It was recently reported that billions of dollars are being stolen every year by identity thieves filing fraudulent tax returns. Indeed, 43 states that collect taxes are reporting that their offices are being flooded with bogus tax returns, which shows that the IRS certainly isn’t the only target of these thieves.
A recent report from the Treasury Inspector General for Tax administration estimated that identity theft, and the fraudulent tax returns that were a result of it, cost the federal government nearly $4 billion in 2011. While that’s down approximately $1.6 billion from 2010 (due to better detection methods) their new report says that not only is the problem eroding taxpayer’s confidence in the federal tax system, it’s also causing devastating consequences for many of them.
The biggest problem at the state level is that most states simply don’t have the resources to handle a problem of this magnitude. Even though many have put procedures in place to spot, and stop, the most obvious fraud warning signs, many of the fraudulent returns simply fall through the cracks.
“This is a fixable problem, but you need the technology to fix it and most states are not technologically equipped to deal with this,” said Howard Safir, former commissioner of the New York Police Department.
The problem; it’s not brain surgery
Unfortunately it doesn’t take a criminal mastermind in order to commit tax fraud. With just some basic information like a Social Security number and a W-2 form, even the dumbest criminal can file a false tax return.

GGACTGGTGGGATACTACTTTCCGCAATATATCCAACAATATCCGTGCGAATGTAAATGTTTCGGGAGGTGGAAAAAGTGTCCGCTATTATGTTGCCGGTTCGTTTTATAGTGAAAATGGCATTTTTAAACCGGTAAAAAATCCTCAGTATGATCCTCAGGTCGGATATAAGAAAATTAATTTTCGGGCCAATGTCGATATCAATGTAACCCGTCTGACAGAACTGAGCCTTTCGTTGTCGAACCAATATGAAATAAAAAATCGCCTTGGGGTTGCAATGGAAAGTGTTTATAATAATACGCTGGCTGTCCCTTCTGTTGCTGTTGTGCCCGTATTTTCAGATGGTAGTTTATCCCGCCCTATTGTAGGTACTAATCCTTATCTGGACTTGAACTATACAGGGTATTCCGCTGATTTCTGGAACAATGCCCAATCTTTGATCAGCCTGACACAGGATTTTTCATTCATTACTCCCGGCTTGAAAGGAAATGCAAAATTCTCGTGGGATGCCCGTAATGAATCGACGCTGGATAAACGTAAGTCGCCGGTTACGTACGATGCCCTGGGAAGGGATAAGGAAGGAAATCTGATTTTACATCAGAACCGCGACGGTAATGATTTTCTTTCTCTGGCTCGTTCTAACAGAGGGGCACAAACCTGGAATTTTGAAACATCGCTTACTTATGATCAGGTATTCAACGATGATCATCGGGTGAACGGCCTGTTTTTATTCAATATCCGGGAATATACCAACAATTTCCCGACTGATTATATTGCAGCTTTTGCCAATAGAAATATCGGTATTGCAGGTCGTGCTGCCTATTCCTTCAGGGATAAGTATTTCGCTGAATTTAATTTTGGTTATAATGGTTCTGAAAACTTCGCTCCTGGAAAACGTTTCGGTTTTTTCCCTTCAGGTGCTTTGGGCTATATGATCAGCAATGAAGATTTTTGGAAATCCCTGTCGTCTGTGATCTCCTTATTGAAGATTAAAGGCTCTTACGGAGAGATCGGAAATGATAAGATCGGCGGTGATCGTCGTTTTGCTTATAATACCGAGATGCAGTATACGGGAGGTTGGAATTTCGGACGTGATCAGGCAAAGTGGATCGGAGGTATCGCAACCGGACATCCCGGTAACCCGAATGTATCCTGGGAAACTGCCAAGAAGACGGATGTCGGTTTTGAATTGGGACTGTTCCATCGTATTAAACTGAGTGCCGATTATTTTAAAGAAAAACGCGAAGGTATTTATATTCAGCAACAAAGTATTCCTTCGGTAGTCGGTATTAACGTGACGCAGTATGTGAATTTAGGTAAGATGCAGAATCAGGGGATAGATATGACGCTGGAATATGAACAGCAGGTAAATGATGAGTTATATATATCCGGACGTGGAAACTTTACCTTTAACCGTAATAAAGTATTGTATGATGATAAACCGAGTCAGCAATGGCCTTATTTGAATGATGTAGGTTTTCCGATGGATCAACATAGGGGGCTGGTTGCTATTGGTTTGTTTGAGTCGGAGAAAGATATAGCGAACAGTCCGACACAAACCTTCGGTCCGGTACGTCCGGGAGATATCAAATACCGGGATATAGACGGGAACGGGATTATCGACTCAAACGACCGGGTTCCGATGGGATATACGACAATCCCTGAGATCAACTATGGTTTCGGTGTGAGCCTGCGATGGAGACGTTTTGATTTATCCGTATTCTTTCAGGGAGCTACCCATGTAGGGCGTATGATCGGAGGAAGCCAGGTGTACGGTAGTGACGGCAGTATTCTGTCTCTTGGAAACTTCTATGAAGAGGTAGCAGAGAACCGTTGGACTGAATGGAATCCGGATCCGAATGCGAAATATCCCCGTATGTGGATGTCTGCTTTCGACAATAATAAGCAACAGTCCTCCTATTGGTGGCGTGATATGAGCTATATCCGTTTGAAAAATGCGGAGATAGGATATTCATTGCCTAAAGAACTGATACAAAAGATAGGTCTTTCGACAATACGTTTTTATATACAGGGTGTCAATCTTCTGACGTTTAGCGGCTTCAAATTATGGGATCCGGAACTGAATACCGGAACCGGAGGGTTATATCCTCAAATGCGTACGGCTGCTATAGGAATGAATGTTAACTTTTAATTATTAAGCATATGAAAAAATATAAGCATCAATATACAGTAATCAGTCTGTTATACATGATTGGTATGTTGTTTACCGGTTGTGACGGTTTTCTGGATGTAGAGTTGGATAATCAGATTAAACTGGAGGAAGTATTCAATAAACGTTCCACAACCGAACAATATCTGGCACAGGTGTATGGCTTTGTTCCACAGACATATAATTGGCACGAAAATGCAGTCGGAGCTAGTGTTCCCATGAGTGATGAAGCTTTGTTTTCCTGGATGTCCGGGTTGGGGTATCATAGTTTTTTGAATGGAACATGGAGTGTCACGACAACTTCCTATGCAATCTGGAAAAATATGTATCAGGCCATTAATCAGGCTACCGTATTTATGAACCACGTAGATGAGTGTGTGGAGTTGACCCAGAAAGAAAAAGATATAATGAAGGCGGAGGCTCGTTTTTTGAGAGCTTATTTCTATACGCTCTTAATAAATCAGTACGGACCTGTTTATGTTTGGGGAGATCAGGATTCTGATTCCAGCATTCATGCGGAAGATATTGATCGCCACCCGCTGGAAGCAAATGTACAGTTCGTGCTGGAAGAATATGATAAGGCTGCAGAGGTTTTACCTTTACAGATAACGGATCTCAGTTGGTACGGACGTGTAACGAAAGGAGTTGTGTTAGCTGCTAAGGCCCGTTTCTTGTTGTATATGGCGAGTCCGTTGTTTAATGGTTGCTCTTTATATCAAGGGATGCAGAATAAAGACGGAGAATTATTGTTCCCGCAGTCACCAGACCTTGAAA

“Tax fraud is easy,” said “Ray”, a convicted identity thief serving a long prison sentence in California. “You can just go through mailboxes and there’s a lot of W-2’s out there.”
Ray was interviewed for “In the Company Thieves’”, a video series about identity fraud produced by the Identity Theft Council, a nonprofit organization. He said that, during his time as a criminal, he once used a stolen identity to file a false return and get a $15,000 refund. He also deducted five children one year on his taxes and was amused by the fact that the IRS didn’t realize that, the year before, he hadn’t deducted any. (Ray refused to give his last name during the interview.)
Security expert Neil O’Farrell, who interviewed Ray for the video series, says that “ID tax fraud has been the most attractive type of identity theft for years now, which is why the dumbest of the dumb criminals got in on this.” He added that “You can’t criticize thieves for taking advantage of stupid, and it was breathtakingly stupid that the IRS and the states didn’t invest in simple measures that would eliminate 90 percent of this fraud.”
How to Protect yourself
Frankly, practically all consumers are vulnerable to identity theft but there are a number of things that anyone can do to reduce their risk of becoming a victim. One of the first is simply to mail your return from the post office rather than an unlocked mailbox in front of your house or apartment. Also, when filing electronically, make sure to use a secure computer that’s also on a secure network.
If possible, ask your employer to email your W-2 form to you rather than send it in the mail. Something as simple as this can prevent your identity from being stolen and your life from being sent into turmoil.
One way to spot that your identity actually has been stolen is it you get a letter from the IRS saying that you filed more than one tax return or that a W-2 you received was from an employer you aren’t familiar with. If this happens, you must respond immediately to get the problem taken care of before it mushrooms.
The IRS has a special unit dedicated to identity theft and tax fraud. Their toll-free number is 800-908-4490.